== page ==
Above: Page 60 of the steering committee’s report clearly recommends only one site for the gallery, the Desert Park. NATSIAM stands for National Aboriginal and Torres Strait Islander Art Museum, the committee’s preferred name for the project.
By KIERAN FINNANE
Chief Minister Michael Gunner is re-writing the record on the National Aboriginal Art Gallery consultations.
To a question from Araluen MLA Robyn Lambley in the Legislative Assembly yesterday he said: “We have gone through two consultation processes—one through the steering committee which put up two sites that were deemed suitable or appropriate for this development—one was outside the CBD proper, out at the Desert Park, and one was in the CBD and that is at the bottom of Anzac Hill.”
Mr Gunner is wrong. The fact is that the steering committee recommended only one site. The Desert Park. The committee’s report clearly states that the Anzac Hill site was proposed by the government: it’s there in black and white in the Appendix on page 60, reproduced above.
Further, in the body of the report, under the heading ‘Location and Building’, the committee sets out its arguments for, one, why the gallery should be in the Northern Territory, two, why it should be in Mparntwe (Alice Springs), and three, why it should be at the Desert Park.
There is no argument put forward in favour of its location at Anzac Hill. And in the committee’s scoring system for site location, Desert Park scored the highest, 3, and Anzac Hill, the lowest, 1. All other sites the committee considered were designated unsuitable.
The committee’s arguments for Desert Park included it being “a landmark destination in itself”, and that its “magnificent natural setting will invite a more holistic understanding of the confluence of environmental, cultural and scientific knowledges expressed in contemporary artistic practice by Aboriginal and Torres Strait Islander artists, and distinguish it from any other public museum in Australia.”
Left: Steering committee co-chairs Philip Watkins and Hetti Perkins.
On its distance from the town centre, the report notes that the Desert Park is only six kilometres from the centre of town, with walking and cycle paths (connecting it to the CBD). The report provides documentation on visitation to MONA, Hobart’s hugely successful Museum of Old and New Art, which is well outside the centre of the city. It gets 430,000 visitors per annum, 70% of whom are tourists. The report also points to the local example of the Telegraph Station, which is four kilometres from the CBD, and received 243,000 visitors in 2016-17.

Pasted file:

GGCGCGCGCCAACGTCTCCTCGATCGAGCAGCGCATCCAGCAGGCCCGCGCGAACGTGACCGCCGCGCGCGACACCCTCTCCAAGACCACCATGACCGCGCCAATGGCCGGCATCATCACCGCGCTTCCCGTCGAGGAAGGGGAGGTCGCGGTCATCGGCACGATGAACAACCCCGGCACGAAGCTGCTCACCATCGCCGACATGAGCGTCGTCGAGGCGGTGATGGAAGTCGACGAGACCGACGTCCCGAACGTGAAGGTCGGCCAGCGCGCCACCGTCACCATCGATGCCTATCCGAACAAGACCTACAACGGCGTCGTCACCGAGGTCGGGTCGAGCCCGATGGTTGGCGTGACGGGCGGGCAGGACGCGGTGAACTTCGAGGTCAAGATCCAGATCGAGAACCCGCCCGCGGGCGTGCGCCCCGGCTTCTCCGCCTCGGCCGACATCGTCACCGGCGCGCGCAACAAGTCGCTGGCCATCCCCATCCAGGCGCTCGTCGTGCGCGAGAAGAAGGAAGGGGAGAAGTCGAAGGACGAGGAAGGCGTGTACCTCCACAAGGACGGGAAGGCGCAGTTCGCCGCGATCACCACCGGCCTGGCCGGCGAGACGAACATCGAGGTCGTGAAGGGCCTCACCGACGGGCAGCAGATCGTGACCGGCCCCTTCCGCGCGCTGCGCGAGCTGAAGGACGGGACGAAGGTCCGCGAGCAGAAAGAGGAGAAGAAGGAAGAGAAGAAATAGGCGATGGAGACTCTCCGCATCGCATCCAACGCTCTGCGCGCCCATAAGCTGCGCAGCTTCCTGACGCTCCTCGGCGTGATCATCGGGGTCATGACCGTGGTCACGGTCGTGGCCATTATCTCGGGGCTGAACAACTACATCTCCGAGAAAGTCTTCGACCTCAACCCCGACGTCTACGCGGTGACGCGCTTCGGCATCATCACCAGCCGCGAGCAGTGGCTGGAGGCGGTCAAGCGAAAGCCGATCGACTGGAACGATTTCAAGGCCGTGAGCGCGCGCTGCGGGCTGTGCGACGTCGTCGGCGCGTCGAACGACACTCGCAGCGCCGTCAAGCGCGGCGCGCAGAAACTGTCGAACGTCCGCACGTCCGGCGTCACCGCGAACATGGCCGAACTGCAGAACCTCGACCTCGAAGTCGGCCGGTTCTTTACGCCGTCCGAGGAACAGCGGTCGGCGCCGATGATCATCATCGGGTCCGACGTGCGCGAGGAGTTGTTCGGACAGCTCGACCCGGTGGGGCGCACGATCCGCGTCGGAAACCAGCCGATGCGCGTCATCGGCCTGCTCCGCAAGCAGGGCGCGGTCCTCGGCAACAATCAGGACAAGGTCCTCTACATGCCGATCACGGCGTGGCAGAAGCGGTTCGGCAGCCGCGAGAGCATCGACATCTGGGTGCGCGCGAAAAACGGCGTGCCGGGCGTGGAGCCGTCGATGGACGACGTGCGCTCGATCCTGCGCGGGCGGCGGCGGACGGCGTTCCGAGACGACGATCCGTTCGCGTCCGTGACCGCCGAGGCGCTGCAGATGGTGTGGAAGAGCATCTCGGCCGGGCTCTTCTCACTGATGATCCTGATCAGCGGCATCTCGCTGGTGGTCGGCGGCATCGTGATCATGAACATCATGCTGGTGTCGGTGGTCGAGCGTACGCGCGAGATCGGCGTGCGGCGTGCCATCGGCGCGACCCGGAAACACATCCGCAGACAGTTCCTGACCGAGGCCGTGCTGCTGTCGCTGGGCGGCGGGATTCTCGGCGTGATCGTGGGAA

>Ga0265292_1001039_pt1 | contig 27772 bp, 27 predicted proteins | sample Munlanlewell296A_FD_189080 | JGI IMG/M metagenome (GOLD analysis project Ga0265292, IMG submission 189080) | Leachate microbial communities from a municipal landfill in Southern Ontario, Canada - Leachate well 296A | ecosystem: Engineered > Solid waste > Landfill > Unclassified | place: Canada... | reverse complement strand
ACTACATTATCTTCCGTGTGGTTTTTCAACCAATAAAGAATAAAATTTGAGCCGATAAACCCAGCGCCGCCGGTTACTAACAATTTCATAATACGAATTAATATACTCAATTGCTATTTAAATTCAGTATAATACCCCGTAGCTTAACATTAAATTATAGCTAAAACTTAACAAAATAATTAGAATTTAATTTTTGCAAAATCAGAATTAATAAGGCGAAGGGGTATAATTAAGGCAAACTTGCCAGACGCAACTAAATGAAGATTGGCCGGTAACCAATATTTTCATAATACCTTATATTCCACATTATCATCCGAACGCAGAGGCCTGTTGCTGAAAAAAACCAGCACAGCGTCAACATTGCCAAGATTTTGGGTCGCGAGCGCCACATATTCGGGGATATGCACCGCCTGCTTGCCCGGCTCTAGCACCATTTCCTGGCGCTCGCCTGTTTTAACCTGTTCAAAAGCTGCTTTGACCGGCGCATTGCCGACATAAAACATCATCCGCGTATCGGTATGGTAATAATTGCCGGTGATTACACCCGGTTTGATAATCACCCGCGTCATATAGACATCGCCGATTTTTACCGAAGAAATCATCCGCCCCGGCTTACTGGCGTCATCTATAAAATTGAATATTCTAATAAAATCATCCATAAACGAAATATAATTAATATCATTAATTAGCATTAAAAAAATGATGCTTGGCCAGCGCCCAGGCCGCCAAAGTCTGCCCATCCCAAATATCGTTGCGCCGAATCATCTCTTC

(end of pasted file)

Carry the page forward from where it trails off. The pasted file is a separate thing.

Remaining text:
Also noteworthy in Mr Gunner’s replies to Mrs Lambley’s questions is his denial that the Minister for Territory Families, Dale Wakefield, is now taking the lead role in the gallery process: “I have no idea what the Member for Araluen is talking about, except to say that the Member for Braitling is a brilliant Alice Springs member. She fights hard for Alice Springs and she makes sure Alice Springs gets more than its fair share. I thank her for her advocacy of Alice Springs.”
He seems to be completely ignorant of statements in an article under Ms Wakefield’s byline published in yesterday’s Advocate. She writes:
“I have spoken to the Chief Minister and have asked to take the lead on finding solutions to these issues so that we can progress this important project for our community. He has agreed.”
Ms Wakefield reiterates the government’s commitment to the Anzac Hill site but recognises that “there is a lot of work to do to gain the confidence of the Alice Springs community and the acceptance of Traditional owners and Custodians.”
Her next step will be to assemble “a team of local people on the ground to engage the community alongside me. Any future decisions we make will be guided by the people of Alice Springs.”
Ms Wakefield’s statement, by the way, does not appear on the government’s media release website and was not distributed to other media. The Advocate has received tens of thousands of dollars in advertising revenue from the government on this project and has been routinely used to communicate its messages – if not propaganda – to the exclusion of other media.
Meanwhile, on the Town Council’s rejection of his proposed MOU, Mr Gunner told Mrs Lambley he is happy for council to “take more time to work through how they handle this process … I thought the memorandum of understanding was a very practical way of dealing with that—having a way that we can formally work together. You do not need an MOU; we work with councils across the Territory all the time without MOUs. It is simply a way of formalising that.”
Alice Springs News Online offered Mr Gunner right of reply. None was to hand at the time of publishing.
National Aboriginal Art gallery: Anzac Oval off the table